received a special contract with the as
independent from Spain, confirming his
license to settle 300 families in central
Texas. He immediately returned to
Texas and began to issue titles to his
colonists as quickly as the claims could
be surveyed.
The Americanization of Texas was of
great concern to Mexico. As a result
the Mexican government incorporated
into the law of April 6, 1830, which
established Mexican garrisons across
Texas and prohibited further
immigration of Americans. The
colonists resented these provisions,
and reaction to the law represented
the beginnings of sentiment that
eventually resulted in war.
The central map of 1837 shown here
was eventually printed in 1830 with
fewer grants denoted. In the letter that
accompanied the Spanish draft of the
map sent to Mexico, Austin stated his
purpose in compiling the map, "has
been to add to the fund of geographic
knowledge of Mexico territory and to
make known our beloved Texas".
Revolution & Republic
When Santa Anna was elected
president of the republic in 1832, the
Texans hoped for better relations with
the government. Santa Anna proved to
be a cynical opportunists and soon
dissolved the congress and abrogated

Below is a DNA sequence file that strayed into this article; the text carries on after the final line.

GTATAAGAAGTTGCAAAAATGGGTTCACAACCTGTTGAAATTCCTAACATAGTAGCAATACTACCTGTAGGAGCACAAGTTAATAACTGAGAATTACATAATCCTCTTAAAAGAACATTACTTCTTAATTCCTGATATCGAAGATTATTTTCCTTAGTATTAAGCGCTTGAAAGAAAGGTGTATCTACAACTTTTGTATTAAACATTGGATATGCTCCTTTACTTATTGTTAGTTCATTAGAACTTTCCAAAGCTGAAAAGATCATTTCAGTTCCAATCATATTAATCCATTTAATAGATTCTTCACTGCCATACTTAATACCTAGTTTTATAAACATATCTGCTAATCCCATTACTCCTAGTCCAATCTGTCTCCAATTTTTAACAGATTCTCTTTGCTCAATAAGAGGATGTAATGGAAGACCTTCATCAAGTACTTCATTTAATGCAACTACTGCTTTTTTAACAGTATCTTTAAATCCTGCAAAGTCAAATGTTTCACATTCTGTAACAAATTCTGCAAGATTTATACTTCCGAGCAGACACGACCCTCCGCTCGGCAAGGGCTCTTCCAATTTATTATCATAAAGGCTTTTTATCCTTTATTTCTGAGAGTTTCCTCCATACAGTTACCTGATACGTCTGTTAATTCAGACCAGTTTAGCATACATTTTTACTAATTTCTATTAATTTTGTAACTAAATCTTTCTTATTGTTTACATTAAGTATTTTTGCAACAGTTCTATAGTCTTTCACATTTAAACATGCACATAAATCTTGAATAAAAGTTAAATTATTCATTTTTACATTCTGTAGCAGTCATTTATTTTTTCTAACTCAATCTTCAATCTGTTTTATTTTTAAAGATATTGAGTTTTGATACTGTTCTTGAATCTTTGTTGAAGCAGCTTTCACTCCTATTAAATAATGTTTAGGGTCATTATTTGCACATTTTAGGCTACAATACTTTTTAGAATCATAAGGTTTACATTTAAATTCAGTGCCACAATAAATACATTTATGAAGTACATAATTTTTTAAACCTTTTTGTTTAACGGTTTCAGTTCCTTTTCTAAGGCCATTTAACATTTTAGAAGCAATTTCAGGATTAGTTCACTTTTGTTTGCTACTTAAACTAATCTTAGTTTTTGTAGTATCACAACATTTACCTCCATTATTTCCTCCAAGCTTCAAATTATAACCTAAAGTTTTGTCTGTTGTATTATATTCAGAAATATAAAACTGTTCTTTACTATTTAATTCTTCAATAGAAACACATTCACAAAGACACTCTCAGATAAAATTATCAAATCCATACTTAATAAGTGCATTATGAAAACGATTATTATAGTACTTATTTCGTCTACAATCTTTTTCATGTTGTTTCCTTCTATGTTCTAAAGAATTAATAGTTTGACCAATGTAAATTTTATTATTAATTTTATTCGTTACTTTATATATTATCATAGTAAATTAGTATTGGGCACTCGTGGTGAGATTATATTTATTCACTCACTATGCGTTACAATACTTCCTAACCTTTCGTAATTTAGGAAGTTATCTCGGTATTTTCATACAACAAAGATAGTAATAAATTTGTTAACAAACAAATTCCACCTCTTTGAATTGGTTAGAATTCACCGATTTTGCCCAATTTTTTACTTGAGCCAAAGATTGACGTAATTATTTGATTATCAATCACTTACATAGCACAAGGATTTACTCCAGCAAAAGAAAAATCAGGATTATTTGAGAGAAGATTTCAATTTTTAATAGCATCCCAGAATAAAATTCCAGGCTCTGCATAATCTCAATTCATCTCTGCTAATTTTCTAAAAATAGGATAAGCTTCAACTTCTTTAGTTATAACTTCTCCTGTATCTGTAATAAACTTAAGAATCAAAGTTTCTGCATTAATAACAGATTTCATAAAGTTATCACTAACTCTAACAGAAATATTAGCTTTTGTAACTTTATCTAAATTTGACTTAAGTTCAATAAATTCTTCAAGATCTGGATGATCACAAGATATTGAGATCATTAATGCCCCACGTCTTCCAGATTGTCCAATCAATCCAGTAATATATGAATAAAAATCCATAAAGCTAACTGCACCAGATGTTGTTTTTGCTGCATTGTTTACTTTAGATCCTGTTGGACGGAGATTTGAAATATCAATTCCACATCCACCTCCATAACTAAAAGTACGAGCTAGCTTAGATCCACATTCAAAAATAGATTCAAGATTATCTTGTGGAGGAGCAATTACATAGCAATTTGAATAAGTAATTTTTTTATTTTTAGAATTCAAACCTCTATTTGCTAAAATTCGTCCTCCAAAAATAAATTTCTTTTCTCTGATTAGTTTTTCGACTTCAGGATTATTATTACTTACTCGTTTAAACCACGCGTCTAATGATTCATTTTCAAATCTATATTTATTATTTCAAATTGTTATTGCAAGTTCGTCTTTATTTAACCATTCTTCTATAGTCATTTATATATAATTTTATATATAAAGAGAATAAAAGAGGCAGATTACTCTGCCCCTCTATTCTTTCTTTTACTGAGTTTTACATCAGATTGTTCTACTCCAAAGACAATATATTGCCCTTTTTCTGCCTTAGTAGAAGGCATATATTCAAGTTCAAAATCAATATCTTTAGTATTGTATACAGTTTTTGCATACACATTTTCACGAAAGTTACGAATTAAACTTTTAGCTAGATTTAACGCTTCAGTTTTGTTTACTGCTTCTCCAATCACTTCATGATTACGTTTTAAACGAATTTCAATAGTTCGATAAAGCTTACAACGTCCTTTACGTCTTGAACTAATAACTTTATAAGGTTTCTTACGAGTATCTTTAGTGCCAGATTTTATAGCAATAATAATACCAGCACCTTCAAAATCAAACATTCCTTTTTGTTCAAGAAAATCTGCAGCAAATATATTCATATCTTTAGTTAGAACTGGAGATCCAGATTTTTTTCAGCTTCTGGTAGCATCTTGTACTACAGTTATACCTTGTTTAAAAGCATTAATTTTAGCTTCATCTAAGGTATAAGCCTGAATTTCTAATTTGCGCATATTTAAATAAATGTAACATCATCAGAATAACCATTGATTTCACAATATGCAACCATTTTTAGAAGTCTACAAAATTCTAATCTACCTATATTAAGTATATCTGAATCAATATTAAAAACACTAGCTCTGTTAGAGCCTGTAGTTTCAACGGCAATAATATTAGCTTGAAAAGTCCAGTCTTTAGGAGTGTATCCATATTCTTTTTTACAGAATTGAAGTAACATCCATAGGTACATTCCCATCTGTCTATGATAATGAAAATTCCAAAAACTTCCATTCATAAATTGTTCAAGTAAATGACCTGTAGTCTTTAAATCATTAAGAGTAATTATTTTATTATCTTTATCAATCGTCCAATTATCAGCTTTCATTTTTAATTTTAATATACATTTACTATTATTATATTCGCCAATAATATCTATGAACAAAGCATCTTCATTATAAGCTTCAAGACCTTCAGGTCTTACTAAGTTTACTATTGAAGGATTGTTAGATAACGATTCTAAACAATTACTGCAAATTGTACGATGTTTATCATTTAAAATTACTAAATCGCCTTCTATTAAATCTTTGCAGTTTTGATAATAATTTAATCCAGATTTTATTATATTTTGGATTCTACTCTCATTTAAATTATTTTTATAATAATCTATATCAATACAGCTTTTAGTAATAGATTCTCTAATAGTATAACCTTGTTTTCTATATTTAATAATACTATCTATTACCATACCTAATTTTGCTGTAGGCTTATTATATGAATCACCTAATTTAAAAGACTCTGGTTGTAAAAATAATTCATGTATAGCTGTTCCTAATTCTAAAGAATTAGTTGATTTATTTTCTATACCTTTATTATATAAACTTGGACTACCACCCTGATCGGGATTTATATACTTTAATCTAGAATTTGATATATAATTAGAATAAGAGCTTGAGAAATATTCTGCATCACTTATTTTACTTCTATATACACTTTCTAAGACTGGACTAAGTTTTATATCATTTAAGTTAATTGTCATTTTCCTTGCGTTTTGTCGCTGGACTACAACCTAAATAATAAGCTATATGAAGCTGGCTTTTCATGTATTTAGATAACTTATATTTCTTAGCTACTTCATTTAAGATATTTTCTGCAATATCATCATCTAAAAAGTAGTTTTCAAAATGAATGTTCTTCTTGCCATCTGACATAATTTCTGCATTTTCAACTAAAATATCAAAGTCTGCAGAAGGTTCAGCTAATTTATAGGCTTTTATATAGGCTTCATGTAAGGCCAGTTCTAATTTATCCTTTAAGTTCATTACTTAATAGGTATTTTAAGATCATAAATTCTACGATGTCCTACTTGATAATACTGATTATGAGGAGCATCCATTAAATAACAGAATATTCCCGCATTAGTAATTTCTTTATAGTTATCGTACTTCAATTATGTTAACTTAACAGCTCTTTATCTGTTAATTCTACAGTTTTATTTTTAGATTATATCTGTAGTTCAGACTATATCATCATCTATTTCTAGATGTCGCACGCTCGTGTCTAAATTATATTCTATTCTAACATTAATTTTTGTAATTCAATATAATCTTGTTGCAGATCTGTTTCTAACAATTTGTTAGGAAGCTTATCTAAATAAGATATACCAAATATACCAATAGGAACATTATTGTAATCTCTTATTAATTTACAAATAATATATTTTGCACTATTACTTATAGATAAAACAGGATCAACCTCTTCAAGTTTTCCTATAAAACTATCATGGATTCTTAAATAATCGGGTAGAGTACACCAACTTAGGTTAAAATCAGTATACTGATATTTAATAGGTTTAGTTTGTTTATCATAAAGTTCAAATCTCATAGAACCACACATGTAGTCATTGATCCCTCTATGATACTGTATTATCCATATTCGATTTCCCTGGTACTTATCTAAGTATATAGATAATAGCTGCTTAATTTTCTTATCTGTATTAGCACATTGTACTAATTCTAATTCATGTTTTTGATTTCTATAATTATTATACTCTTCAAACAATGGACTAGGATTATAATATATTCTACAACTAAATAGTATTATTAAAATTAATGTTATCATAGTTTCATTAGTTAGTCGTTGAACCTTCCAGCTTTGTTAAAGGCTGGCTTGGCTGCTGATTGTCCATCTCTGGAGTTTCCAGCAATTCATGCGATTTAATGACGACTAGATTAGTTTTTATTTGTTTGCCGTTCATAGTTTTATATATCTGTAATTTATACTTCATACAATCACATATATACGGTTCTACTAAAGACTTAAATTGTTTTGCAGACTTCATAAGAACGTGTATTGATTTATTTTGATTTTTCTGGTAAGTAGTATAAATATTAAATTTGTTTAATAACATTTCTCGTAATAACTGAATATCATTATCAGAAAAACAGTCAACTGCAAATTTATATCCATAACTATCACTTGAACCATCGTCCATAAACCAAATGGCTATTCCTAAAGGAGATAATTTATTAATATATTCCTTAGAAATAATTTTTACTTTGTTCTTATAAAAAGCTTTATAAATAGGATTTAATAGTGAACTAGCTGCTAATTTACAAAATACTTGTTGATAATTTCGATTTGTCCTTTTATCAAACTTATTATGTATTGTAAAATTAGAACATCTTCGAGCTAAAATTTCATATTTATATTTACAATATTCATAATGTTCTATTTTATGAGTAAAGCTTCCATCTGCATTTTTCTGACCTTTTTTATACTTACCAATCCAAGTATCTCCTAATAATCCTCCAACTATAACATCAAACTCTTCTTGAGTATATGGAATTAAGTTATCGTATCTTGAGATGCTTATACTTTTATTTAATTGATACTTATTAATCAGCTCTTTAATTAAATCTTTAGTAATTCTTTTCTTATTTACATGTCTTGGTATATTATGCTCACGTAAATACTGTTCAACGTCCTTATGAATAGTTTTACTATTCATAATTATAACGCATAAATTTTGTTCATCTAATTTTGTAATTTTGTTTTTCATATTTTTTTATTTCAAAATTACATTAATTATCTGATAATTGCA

the constitution. In successive
conventions in 1832, 1833, 1835 and
1836 Texans produced resolutions
and petitions beginning with a cautious
request for repeal of the law of April 6,
1830, then progressing through
petitions for separate statehood and
outright declaration of independence.
The brief military campaign of 1836
ended in the decisive defeat of Santa
Anna at San Jacinto.
In 1837 president Sam Houston
established a string of forts along the
edge of the frontier which at that time
paralleled the coast and ran from just
west of San Antonio to the Sabine
River north of Nacogdoches.
The punitive expeditions that sallied
forth from this primitive line of defense
contributed greatly to a developing
conception of Texas geography.  
period was clearly published for
promotional purposes in order to draw
settlers into the region.